Cargo order hits Mombasa hard
The Standard Gauge Railway (SGR) has uprooted business from Mombasa to Nairobi’s Embakasi Inland Container Depot (ICD), disrupting the multi-billion-dollar logistics business.
This follows a directive requiring all import and export cargo to be transported via the SGR as part of Government efforts to aid Chinese investors to recoup the Sh327 billion investment in the railway project.
Among the immediate concerns for Mombasa is impending job losses, with projections that nearly half of the country’s imported cargo will be cleared at the Embakasi ICD by December.
Kenya Railways Corporation (KRC) Managing Director Atanas Maina said the change was inevitable while acknowledging that it was bound to create resistance.
“In the long-term, we expect that businesses will be affected, but the bigger picture here is that it will be for a common good,” said Mr Maina.
He projected that 11 cargo trains would be in operation daily by December, moving nearly 1,200 containers in what could further deepen the woes of transporters.
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In a bid to attract more importers, KRC has slashed transportation costs between Nairobi and Mombasa by more than half, albeit on a promotional tariff.
Introductory prices for a standard container to Nairobi – commonly referred to as “up” direction – have gone down from Sh55,000 to Sh25,000, and Sh15,000 in the opposite direction.
Business operators in Mombasa said earlier this week they were already preparing for massive layoffs and called on the Government to allow Container Freight Stations (CFSs) to operate as free trade zones.
State offers more incentives to woo importers to use SGR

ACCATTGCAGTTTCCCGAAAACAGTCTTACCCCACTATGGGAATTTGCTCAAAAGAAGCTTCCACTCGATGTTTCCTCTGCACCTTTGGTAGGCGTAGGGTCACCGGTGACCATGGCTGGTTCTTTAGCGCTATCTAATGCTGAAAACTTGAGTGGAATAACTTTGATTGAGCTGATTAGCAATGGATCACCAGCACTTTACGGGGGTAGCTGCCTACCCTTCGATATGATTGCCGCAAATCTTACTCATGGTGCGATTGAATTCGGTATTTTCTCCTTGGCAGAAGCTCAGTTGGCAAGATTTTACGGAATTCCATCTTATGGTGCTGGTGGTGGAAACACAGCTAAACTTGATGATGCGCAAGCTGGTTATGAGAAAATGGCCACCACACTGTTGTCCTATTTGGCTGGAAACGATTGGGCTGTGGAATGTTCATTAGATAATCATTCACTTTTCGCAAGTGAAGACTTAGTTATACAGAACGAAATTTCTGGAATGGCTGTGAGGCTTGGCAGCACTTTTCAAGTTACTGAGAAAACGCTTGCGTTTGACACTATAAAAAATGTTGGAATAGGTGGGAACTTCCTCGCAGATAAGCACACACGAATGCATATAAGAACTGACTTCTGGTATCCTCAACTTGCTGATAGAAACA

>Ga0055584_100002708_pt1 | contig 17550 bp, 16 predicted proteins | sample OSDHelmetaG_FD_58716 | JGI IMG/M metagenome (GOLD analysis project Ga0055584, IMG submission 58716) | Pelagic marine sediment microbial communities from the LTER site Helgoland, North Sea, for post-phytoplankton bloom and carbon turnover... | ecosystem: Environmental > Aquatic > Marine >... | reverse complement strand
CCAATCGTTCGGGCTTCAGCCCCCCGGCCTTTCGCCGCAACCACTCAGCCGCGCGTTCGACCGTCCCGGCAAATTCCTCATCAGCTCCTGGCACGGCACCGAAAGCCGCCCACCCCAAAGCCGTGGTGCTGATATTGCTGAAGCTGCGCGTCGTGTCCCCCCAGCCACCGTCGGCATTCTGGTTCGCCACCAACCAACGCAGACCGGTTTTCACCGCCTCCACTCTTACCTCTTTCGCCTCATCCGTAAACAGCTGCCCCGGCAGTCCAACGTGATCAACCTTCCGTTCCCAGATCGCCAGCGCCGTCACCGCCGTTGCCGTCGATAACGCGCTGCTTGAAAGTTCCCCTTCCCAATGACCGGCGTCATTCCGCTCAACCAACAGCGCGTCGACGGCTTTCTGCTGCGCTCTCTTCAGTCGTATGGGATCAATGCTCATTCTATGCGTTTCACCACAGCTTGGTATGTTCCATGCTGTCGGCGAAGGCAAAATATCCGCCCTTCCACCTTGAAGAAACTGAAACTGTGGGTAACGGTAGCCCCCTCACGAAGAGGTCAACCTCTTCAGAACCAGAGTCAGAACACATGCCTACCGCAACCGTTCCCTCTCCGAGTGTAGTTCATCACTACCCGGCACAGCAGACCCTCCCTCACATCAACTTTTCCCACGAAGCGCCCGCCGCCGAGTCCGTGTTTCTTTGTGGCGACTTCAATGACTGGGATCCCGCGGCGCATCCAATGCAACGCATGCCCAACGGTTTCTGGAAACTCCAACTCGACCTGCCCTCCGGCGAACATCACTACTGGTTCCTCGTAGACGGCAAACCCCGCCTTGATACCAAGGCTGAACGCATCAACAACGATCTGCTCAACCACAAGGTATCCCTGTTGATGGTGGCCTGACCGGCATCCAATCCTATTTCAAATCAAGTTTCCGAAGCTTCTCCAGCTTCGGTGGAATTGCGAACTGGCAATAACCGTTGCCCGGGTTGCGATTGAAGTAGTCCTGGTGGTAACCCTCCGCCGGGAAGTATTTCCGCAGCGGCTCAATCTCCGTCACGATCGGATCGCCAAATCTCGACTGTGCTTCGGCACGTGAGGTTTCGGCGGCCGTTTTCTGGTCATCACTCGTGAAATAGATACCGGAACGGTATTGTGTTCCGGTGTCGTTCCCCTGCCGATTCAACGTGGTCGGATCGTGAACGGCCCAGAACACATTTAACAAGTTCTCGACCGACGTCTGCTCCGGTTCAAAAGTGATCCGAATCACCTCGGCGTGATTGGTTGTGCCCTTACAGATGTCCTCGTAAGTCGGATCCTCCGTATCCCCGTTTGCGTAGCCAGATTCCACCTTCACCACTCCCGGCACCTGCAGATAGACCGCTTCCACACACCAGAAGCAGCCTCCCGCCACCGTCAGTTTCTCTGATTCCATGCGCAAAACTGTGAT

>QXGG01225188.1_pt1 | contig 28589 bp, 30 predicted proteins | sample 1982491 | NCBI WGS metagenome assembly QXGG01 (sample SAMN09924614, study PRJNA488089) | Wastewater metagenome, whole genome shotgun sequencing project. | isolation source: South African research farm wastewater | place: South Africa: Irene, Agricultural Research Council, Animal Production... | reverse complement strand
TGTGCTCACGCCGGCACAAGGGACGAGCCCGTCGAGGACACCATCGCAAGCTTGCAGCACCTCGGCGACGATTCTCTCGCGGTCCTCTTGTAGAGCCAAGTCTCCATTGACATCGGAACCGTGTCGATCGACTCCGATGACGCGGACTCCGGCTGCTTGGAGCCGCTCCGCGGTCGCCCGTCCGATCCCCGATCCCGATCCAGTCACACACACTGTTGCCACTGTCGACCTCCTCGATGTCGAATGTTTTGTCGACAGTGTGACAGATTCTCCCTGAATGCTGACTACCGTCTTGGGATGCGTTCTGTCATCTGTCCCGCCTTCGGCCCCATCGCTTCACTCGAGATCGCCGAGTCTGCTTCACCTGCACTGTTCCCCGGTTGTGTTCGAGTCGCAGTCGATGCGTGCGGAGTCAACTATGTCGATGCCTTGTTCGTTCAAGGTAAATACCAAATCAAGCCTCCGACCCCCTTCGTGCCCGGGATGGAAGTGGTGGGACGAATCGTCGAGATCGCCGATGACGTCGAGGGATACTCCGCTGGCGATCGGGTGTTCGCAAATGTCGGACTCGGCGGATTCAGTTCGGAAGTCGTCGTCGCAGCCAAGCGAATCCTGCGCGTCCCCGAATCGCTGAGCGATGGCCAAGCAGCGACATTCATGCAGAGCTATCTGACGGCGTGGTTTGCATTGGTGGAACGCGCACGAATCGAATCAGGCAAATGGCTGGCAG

“There is a looming job crisis in Mombasa because CFS operations are being scaled down and cargo is being forced on SGR,” said Hezron Awiti, a former Kenya International and Warehousing Association chairman.
Already, unplanned warehouses are mushrooming near the ICD to cash in on the anticipated additional traffic on the already-congested Mombasa Road.
Container Freight Stations Association of Kenya Chief Executive Daniel Nzeki said the lobby had sought a formula to divide the cargo to cushion members against losses.
“I hope our proposal to share cargo between our members and the SGR will be considered,” said Mr Nzeki in an interview.
Transport Principal Secretary Paul Maringa admitted the directive would eventually lead to job losses as more logistics moved to Nairobi and later, when the planned Naivasha dry port started operating.
“It is awkward to be a shipper, a shipping agent, owner of a CFS and a tracker… if this is who you are then you do not want any business out of your hands,” said Mr Maringa.
Among the biggest likely casualties are multinational logistics companies that control the cargo business through the value chain – from sourcing abroad to delivering to the customer using trucks.
Port traffic up by 10 per cent, says KPA
Cargo handled at the Embakasi ICD has already soared four-fold since January, putting the livelihoods of the thousands of employees of cargo handling facilities in Mombasa in limbo.
Kenya Ports Authority told The Standard last week that the shift of cargo to the SGR was voluntary, contradicting an earlier directive issued by the Ministry of Transport that it was compulsory.
Simon Gatimu, an official at the SGR office in Mombasa, said they were urging clients to check the location of their cargo from their offices but some still insisted on going to the port.
Kenya Railways has also been running advertisements urging transporters to check the status of their cargo on their website to facilitate haulage and ease congestion at the ICD.